Saint Mary's College Dean of Science Judd Case has discovered what is most likely a species of dinosaur previously unknown to science. He announced his discovery at a Feb. 26 press conference held in the National Press Club in Washington, D.C. and broadcast live over the Internet. The press conference, which was sponsored by the National Science Foundation, was covered by many news organizations, most notably CNN and the Discovery Channel.
Case made his amazing find while climbing among the rocks of James Ross Island off the coast of the Antarctic Peninsula on Dec. 12, 2003. Case believes the fossilized bones he found are those of a new species of carnivorous dinosaur related to the enormous meat-eating tyrannosaurs and the equally voracious, but smaller and swifter, velociraptors that terrified movie-goers in the film "Jurassic Park." Case's trip to Antarctica was funded by the National Science Foundation.
Here are links to a sampling of the news coverage of Case's discovery:
* St. Mary's Scientist Makes Amazing Find (Contra Costa Times)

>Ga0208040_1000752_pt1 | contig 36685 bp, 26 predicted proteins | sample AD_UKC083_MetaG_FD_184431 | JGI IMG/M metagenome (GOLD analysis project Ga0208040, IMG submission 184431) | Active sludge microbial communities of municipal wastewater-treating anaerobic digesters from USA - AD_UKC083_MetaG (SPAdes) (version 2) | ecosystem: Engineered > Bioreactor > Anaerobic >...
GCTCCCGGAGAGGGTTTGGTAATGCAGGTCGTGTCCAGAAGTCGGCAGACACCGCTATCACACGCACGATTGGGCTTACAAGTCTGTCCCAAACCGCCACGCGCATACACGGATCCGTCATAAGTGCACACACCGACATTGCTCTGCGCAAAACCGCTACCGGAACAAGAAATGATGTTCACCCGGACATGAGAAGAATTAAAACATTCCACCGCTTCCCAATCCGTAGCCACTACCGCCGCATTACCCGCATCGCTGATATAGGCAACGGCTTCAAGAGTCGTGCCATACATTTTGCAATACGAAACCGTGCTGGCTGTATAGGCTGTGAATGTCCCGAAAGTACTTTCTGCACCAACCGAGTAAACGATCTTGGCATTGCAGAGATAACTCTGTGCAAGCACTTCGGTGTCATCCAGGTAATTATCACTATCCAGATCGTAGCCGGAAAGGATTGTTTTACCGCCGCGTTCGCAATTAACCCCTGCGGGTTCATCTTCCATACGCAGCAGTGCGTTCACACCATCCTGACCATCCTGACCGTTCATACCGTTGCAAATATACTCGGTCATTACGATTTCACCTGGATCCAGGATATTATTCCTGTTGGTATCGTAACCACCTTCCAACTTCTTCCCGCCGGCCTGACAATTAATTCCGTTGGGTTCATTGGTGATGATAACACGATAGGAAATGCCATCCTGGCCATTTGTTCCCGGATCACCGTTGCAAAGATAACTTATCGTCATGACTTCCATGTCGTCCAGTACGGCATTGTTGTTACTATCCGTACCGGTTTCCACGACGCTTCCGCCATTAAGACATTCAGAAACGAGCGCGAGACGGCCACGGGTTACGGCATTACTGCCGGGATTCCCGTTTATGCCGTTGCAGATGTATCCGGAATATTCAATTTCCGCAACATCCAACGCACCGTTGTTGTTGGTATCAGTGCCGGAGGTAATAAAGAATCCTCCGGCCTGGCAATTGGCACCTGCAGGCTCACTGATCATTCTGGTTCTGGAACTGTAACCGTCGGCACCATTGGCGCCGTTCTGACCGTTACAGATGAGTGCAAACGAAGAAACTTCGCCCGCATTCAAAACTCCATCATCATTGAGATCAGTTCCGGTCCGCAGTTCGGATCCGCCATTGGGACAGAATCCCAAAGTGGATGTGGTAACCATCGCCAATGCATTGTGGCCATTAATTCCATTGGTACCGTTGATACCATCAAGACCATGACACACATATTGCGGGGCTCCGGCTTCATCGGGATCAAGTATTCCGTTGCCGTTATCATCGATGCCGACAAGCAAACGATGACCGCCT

* Fossils Found in Antarctica From 2 New Dinosaur Species: St. Mary's College Scientist Involved (San Francisco Chronicle)
* Dinosaur fossils in Antarctica: 2 New Species Lived 2,000 Miles, 120 Million Years Apart (The Mercury News)
* Two New Dinosaur Species Found in Antarctica (CNN.com)
* Antarctic the 'Lost World' of Dinosaurs (The Globe and Mail)
* Two New Dinosaur Fossils Found in Antarctica (Newsday.com)
* Two New Dinos Found in Antarctica (Discovery Channel)
* Researchers Discover 2 New Dinosaur Types in Antarctica (USATODAY.com)
* Bones of Unique Dinosaur Found (Tri-Valley Herald)
* Dinosaurs in the Cold, Dark Antarctic (Geotimes)
* Two New Dinosaurs Discovered in Antarctica (NationalGeographic.com)
Official Press Release:
* Evidence of a "Lost World": Antarctica Yields Two Unknown Dinosaur Species (Feb. 26, 2004)